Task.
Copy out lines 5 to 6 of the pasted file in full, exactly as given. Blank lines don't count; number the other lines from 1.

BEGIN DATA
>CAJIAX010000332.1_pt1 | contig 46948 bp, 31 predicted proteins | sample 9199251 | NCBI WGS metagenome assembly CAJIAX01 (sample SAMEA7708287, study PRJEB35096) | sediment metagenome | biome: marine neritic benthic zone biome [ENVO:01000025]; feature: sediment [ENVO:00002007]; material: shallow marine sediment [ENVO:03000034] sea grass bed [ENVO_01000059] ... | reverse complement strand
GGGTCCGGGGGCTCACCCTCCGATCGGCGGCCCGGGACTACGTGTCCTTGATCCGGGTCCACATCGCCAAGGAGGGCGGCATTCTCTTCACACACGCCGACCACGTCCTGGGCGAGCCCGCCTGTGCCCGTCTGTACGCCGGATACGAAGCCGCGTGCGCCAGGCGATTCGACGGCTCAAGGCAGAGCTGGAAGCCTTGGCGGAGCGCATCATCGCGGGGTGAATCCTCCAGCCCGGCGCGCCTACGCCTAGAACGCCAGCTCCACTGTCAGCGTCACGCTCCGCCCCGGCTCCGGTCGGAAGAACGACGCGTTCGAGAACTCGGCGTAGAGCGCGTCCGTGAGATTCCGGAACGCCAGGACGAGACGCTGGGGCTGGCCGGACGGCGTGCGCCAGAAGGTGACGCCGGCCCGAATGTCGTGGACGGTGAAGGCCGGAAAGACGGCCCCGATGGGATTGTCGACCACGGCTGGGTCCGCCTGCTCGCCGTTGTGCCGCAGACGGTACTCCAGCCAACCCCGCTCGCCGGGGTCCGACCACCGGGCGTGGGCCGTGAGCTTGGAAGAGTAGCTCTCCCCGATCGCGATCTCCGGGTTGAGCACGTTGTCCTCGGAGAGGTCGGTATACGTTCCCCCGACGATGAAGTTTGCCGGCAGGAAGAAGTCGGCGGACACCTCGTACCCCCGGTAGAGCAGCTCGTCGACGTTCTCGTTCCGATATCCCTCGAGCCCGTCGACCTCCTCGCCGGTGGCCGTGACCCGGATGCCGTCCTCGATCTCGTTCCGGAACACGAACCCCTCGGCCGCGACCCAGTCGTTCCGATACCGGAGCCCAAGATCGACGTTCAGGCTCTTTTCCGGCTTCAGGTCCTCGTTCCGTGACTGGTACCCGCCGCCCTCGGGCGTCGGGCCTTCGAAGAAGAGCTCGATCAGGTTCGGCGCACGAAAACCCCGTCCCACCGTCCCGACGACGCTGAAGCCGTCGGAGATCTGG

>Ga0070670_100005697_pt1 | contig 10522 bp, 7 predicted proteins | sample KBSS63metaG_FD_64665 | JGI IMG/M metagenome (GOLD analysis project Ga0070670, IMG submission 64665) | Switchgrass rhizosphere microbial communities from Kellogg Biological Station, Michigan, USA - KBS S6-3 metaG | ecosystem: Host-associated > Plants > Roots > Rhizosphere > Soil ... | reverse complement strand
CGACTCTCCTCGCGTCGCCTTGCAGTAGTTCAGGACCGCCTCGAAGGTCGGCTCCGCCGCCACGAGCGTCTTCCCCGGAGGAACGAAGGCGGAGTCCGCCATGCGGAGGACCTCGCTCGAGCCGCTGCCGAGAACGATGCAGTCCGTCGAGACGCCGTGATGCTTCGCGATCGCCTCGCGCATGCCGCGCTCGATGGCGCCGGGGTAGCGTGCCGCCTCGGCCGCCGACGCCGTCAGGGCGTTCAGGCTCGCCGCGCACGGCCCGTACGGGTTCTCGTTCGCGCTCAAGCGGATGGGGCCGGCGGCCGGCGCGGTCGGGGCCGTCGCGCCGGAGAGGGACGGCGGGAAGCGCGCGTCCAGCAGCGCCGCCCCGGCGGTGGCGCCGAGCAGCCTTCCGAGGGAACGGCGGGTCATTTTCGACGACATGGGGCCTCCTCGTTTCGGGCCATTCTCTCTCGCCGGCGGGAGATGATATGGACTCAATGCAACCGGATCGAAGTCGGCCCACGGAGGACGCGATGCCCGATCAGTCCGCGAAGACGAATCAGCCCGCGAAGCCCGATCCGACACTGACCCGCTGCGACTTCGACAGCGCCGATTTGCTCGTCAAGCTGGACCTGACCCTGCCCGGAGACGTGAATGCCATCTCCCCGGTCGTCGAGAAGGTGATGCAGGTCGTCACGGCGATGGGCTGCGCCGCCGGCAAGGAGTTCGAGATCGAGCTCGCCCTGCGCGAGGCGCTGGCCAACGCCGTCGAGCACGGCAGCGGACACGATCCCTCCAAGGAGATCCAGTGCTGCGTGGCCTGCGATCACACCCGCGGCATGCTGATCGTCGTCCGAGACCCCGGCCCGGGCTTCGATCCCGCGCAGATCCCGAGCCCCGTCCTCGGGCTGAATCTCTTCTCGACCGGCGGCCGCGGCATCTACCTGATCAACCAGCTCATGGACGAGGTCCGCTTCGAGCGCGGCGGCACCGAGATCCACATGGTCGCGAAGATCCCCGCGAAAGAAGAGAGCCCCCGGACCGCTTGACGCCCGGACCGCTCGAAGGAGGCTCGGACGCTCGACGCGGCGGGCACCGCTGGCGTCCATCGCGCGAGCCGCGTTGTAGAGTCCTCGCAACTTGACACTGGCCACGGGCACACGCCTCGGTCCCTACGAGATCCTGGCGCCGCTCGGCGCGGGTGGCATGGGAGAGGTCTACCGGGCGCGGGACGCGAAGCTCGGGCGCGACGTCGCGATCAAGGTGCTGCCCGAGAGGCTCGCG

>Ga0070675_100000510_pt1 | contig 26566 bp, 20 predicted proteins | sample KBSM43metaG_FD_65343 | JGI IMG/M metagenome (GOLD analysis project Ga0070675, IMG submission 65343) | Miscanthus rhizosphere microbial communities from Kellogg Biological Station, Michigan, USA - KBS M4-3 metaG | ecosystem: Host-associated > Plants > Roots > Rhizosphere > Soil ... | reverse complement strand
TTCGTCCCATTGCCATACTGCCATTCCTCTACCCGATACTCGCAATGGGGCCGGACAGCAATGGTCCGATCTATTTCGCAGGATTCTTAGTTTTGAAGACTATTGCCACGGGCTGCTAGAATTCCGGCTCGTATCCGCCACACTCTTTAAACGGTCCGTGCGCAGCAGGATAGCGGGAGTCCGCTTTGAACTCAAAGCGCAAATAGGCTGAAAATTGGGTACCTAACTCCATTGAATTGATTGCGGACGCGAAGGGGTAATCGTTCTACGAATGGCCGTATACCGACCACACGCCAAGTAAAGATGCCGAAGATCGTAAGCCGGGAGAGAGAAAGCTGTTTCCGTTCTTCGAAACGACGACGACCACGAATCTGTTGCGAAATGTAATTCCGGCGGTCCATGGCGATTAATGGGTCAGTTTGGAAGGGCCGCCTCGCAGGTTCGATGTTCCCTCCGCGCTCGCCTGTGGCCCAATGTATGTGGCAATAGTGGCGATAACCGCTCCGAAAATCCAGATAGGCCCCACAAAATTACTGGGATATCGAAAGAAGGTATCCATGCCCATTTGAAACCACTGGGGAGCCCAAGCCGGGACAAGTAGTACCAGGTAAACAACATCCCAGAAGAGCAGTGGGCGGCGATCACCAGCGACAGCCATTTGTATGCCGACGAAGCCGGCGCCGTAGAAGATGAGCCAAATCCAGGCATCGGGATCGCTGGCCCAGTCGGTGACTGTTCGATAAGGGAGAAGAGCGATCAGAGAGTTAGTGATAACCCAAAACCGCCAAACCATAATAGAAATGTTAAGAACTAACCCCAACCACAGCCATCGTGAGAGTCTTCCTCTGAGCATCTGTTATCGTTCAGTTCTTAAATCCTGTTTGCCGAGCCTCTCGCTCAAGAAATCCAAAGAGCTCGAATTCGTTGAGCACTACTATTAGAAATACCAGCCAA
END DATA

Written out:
>Ga0070675_100000510_pt1 | contig 26566 bp, 20 predicted proteins | sample KBSM43metaG_FD_65343 | JGI IMG/M metagenome (GOLD analysis project Ga0070675, IMG submission 65343) | Miscanthus rhizosphere microbial communities from Kellogg Biological Station, Michigan, USA - KBS M4-3 metaG | ecosystem: Host-associated > Plants > Roots > Rhizosphere > Soil ... | reverse complement strand
TTCGTCCCATTGCCATACTGCCATTCCTCTACCCGATACTCGCAATGGGGCCGGACAGCAATGGTCCGATCTATTTCGCAGGATTCTTAGTTTTGAAGACTATTGCCACGGGCTGCTAGAATTCCGGCTCGTATCCGCCACACTCTTTAAACGGTCCGTGCGCAGCAGGATAGCGGGAGTCCGCTTTGAACTCAAAGCGCAAATAGGCTGAAAATTGGGTACCTAACTCCATTGAATTGATTGCGGACGCGAAGGGGTAATCGTTCTACGAATGGCCGTATACCGACCACACGCCAAGTAAAGATGCCGAAGATCGTAAGCCGGGAGAGAGAAAGCTGTTTCCGTTCTTCGAAACGACGACGACCACGAATCTGTTGCGAAATGTAATTCCGGCGGTCCATGGCGATTAATGGGTCAGTTTGGAAGGGCCGCCTCGCAGGTTCGATGTTCCCTCCGCGCTCGCCTGTGGCCCAATGTATGTGGCAATAGTGGCGATAACCGCTCCGAAAATCCAGATAGGCCCCACAAAATTACTGGGATATCGAAAGAAGGTATCCATGCCCATTTGAAACCACTGGGGAGCCCAAGCCGGGACAAGTAGTACCAGGTAAACAACATCCCAGAAGAGCAGTGGGCGGCGATCACCAGCGACAGCCATTTGTATGCCGACGAAGCCGGCGCCGTAGAAGATGAGCCAAATCCAGGCATCGGGATCGCTGGCCCAGTCGGTGACTGTTCGATAAGGGAGAAGAGCGATCAGAGAGTTAGTGATAACCCAAAACCGCCAAACCATAATAGAAATGTTAAGAACTAACCCCAACCACAGCCATCGTGAGAGTCTTCCTCTGAGCATCTGTTATCGTTCAGTTCTTAAATCCTGTTTGCCGAGCCTCTCGCTCAAGAAATCCAAAGAGCTCGAATTCGTTGAGCACTACTATTAGAAATACCAGCCAA